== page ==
The Revolutionary EraSlave trade in New England and Middle Colonies The Atlantic Slave Trade is defined as the selling of slaves that occurred within the countries located around the Atlantic Ocean. This was initiated by the people from Portugal and lasted for almost four hundred years. The slaves that were sold originated from Africa’s eastern and central part. These people from Africa was kidnapped and raided against the law. The slaves that were from Africa were estimated to be around ten to thirteen million throughout the time the Atlantic Slave Trade was happening. Since there was a large number of Africans being transported to the New World, most of the Africans label this as Maafa which also meant holocaust. The economic cycle which was comprised of Triangular Trade and Middle Passage also included the slaves. (Klein 103)
Depending on which colony slaves lived in, the way they were treated and the work they performed varied. Slaves in southern colonies typically worked under harsh conditions, while slaves in the middle and New England colonies were fewer, had more freedom, and were treated more humanely.
The New England Slave Trade was considered a success for it paved the way for the establishment of New England’s economic structure. The wealthy class rose into power due to the profit gained from trading slaves. The monetary gains acquired through slave-trading were used for further enhancement of culture and expansion of philanthropic works. (Greene, p. 319)
New England proved to be the leading slave merchant in comparison to American colonies.
Slavery in the middle colonies also flourished similar to slave-trading in New England. While this system ensured the growth of the free black population, it also contributed to the need for laborers. The initial slaves were from Europe however they were replaced by the African slaves were more economical so most people preferred to have the African slaves instead of the Indians. Indentured servitude can also be considered as one of the factors why there was a lack of manpower. (Evans 52)
The agriculture of the Middle colonies was not gaining any profit for it was smarter to purchase crops from New World. Aside from this, there was an increasing demand for additional workforce and that encouraged them to purchase slaves which were supplied by the Western and Central parts of Africa.
The primary reason that attributed to the lack of workforce was the increased availability of lands that were cheap and this resulted to the increase of people owning lands. Since there were large numbers of landowners, they wanted to have their lands profitable to at least return their investment. Thus, these landowners required a lot of laborers and this shortage was answered by the availability of cheap African slaves. The demand for slaves at that time was really high. Slave-trading in both places were momentous for they both profited from this commerce. (Klein 103)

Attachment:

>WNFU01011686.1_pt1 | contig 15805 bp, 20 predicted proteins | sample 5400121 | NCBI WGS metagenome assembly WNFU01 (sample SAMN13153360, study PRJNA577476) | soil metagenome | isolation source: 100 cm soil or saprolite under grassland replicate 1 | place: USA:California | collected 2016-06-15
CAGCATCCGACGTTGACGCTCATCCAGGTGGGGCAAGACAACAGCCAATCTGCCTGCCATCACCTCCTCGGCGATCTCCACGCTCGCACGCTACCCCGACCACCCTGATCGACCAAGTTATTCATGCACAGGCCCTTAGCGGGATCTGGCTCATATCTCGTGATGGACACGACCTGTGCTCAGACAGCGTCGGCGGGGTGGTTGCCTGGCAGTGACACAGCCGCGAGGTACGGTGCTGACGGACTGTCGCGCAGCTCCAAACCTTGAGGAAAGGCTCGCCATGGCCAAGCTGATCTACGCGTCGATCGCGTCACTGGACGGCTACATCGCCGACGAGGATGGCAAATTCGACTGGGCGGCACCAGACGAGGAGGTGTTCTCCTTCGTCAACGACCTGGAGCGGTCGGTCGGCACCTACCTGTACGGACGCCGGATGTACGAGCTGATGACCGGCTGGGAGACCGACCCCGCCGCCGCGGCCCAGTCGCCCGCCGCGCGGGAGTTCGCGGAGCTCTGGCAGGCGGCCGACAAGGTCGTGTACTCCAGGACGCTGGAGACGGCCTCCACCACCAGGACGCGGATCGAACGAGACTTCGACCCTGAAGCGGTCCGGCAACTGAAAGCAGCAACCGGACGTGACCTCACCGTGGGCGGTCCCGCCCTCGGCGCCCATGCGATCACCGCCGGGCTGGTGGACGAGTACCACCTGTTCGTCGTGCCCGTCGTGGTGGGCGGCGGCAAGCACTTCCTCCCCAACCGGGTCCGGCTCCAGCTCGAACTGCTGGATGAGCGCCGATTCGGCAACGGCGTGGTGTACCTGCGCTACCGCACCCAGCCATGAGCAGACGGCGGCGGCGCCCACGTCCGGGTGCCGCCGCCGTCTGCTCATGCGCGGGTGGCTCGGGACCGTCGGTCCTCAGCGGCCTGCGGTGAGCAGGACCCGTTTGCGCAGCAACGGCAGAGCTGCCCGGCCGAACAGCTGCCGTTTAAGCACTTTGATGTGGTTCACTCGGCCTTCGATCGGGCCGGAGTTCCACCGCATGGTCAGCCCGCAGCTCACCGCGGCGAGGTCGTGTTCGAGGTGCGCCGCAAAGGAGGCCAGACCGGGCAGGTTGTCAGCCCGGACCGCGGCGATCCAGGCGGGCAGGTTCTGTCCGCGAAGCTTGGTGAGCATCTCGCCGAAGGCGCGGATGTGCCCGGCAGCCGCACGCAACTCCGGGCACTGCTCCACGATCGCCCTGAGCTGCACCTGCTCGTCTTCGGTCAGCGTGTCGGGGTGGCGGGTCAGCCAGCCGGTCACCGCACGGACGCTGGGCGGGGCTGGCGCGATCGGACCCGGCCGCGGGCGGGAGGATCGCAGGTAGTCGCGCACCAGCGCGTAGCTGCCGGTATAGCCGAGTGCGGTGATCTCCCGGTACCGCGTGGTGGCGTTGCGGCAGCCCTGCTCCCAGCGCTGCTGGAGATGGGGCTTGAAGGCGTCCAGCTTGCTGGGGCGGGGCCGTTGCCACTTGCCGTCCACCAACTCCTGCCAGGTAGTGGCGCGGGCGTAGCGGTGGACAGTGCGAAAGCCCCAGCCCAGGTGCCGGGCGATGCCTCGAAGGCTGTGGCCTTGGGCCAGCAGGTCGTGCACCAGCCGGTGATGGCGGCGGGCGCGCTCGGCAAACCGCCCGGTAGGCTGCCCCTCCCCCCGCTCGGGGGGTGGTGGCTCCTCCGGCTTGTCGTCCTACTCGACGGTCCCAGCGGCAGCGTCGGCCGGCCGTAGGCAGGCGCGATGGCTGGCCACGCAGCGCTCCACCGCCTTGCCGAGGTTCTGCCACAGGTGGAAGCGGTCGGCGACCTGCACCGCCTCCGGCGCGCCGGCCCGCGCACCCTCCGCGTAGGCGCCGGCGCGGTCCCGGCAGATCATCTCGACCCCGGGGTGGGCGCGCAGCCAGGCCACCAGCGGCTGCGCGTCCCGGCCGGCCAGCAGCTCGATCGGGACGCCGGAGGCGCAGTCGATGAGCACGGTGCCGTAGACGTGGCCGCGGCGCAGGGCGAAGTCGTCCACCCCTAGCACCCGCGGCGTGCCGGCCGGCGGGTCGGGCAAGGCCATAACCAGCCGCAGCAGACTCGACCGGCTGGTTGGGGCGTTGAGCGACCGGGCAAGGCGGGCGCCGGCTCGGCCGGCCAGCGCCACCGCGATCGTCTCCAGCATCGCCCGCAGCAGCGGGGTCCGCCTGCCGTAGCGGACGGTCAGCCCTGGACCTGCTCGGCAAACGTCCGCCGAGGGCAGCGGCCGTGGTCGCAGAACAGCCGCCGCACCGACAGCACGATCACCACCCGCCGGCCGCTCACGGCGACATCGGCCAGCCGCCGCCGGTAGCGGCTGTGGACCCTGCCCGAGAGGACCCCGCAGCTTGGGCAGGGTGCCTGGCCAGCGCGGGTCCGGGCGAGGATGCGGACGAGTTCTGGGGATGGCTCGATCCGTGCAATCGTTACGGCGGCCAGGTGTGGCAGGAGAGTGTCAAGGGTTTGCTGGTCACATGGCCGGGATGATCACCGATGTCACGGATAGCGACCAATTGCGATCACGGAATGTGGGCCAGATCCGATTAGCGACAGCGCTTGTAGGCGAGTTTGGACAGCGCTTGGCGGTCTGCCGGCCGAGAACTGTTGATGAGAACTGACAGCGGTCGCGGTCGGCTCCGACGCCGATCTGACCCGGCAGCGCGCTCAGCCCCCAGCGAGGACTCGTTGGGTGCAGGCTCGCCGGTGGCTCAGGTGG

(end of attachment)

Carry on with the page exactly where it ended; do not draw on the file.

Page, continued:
Explain which articles and sections of the United States Constitution illustrate how it was designed to be a pro-slavery document.
Article IV Section 2 stated that No person held to service or labor in one State, under the laws thereof, escaping into another, shall, in consequence of any law or regulation therein, be discharged from such service or labor, but shall be delivered up on claim of the party to whom such service or labor may be due.
It was in 1793 that the federal fugitive slave law is enacted, providing for the return of the slaves who had escaped and crossed state lines. There were also state laws that legalized slave-trading. Connecticut had black servants or slaves as early as 1639, with slavery becoming an accepted system of labor by 1680. Slavery was legalized in Connecticut when Massachusetts Body of Liberties passed in 1641 and was subsequently incorporated in the Articles of the New England Confederation. (Evans 44)
Klein, Herbert S. and Jacob Klein. The Atlantic Slave Trade. Cambridge University Press, 1999. pp. 103-139.
Evans, Gwendolyn. The Slave in Connecticut during the American Revolution. Connecticut Historical Society Bulletin XXX (1965): 44-61.
Greene, Lorenzo. The Negro in Colonial New England 1620-1776. New York: Columbia University Press, 1942.
McManus, Edgar J. Black Bondage in the North. Syracuse: Syracuse University Press, 1973.
Steiner, Bernard. History of Slavery in Connecticut. Baltimore: The Johns Hopkins Press, 1893.
Lorenzo Johnston Greene, The Negro in Colonial New England, 1620-1776, p.319.